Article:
Thus the Masoretic scholars developed a very simple system for paragraph divisions. In English, indentation will mark the paragraph, but there is no way to group major and minor thoughts of paragraphs in English, unless further indentation occurs or by using sub-bullet statements. However, in the codices of the Masoretic Text, it is the spacing that counts.

One excellent example from Megillot will illustrate.

In the Song of Songs, the first paragraph of the text (1:1 - 1:4) is the major paragraph with all subsequent paragraphs in the book "closed" with the first paragraph -- and so the book is one big thought of "close together" paragraphs. However, in 8:11 there is an "open" paragraph break marked by the letter פ (pei), because in the codices of the Masoretic Text there is a distinct separation from the previous paragraph, and so the reader stops and reads the remainder of the book (8:11-8:14) as a separate thought, or coda, to the book. This coda is a shift of narration. That is, the third-person narrator takes over and closes the book with blessings upon Solomon and his beloved.

In closing, the small letters ס (samekh for "close together") and פ (pei for "open or far apart") appear only in modern scholarly editions of the Masoretic Text so that we, the readers, will know when and where the spacing occurred between clumps of verses in the codices of the Masoretic Text, and therefore enable the reader to make the correct assessment as to where the major and minor breaks in paragraphs occurred throughout any given book.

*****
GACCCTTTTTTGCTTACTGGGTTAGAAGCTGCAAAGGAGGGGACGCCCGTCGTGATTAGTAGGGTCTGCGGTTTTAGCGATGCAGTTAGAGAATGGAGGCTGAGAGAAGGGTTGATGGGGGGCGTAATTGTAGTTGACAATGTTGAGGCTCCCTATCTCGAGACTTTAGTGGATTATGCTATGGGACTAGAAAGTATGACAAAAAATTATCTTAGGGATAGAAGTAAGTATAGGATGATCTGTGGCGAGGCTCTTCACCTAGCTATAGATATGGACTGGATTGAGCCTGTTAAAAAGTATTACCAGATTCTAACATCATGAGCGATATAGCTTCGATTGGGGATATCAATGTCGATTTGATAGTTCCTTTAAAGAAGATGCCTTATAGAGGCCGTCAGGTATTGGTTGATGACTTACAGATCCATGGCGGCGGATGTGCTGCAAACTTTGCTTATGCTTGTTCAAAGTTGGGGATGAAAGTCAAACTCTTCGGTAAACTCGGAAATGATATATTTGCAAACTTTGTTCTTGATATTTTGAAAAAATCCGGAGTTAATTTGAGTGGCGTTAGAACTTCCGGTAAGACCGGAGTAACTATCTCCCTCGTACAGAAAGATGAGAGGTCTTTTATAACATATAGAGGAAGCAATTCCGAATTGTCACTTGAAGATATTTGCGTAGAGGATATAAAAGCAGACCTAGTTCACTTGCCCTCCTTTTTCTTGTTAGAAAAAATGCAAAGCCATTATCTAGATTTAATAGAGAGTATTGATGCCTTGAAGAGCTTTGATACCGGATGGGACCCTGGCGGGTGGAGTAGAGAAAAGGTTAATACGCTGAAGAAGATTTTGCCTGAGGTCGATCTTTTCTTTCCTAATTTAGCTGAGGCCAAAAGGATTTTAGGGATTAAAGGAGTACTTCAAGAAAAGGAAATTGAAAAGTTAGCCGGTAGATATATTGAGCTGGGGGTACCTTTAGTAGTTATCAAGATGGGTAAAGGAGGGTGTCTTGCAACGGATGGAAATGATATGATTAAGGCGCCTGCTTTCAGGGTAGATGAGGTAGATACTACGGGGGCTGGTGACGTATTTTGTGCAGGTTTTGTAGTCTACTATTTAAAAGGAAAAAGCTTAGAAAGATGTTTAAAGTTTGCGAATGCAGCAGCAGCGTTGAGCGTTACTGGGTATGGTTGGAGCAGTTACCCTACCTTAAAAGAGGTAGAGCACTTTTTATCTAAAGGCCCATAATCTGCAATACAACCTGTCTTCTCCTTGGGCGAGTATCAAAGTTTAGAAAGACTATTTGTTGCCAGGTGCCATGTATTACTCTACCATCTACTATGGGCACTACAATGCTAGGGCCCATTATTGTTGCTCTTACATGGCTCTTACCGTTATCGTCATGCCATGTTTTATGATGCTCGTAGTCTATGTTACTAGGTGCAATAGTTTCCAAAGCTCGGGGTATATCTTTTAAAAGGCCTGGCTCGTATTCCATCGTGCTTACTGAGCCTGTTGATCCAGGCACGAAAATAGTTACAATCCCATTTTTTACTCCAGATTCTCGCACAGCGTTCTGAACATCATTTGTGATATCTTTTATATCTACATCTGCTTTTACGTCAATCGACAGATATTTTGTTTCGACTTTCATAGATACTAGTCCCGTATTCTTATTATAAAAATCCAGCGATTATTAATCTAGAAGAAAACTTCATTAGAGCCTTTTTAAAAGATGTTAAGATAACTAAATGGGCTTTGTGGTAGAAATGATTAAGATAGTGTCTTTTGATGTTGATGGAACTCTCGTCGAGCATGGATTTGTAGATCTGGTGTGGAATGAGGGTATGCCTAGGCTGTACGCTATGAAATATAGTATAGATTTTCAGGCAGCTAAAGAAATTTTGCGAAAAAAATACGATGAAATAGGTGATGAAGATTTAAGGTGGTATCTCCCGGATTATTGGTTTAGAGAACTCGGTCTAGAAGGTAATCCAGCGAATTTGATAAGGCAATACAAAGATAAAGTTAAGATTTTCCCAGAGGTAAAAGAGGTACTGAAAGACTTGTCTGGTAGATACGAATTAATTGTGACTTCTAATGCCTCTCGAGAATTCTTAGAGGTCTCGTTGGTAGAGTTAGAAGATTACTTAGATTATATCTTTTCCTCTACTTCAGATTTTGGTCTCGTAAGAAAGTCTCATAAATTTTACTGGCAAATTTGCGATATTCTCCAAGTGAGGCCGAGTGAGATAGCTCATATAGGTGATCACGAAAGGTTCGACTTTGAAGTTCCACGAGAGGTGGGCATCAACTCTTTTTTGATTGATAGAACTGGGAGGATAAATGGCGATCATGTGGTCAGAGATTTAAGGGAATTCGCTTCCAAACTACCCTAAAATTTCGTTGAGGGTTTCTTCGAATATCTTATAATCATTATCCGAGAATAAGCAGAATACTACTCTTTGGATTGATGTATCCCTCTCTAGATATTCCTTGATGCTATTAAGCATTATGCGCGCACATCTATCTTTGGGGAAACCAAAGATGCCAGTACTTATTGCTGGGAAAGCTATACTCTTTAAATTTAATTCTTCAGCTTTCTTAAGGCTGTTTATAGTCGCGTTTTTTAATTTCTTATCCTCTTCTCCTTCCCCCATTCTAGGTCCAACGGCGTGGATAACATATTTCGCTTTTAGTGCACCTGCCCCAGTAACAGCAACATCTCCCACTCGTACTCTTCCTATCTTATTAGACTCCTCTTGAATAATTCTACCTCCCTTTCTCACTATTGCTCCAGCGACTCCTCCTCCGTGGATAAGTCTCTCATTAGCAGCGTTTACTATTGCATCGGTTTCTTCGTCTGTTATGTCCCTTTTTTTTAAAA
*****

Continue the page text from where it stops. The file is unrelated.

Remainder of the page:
• 1
    I think you misunderstood my question. I am asking about the Christian chapter breaks, not the Jewish paragraphing.
    – magicker72
    Apr 17, 2016 at 13:09
  • @magicker72 - I clarified the comments to show the chapter breaks stemmed in part from the paragraph breaks.
    – Joseph
    Apr 17, 2016 at 13:25
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    You're just saying that Stephen Langton picked up on some cues from the Jewish paragraphing. But he got plenty of the breaks just plain wrong (Shir haShirim 5 is probably the worst offender among the Megillot, and Bereishit 2 is perhaps the most famous). My question is why some accentuate (while publicly reading the Megillot) the Christian (often incorrect) chapter breaks.
    – magicker72
    Apr 17, 2016 at 13:56
  • @Joseph How do you know Langton used the Jewish breaks as precedant? Maybe some of the overlap is just because some places are obvious break points based on content.
    – Double AA
    Apr 17, 2016 at 15:57
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    @joseph if you could support that with old manuscript evidence that would be fascinating. But to answer this question you'd have to prove that these particular chapters are Jewish
    – Double AA
    Apr 17, 2016 at 23:49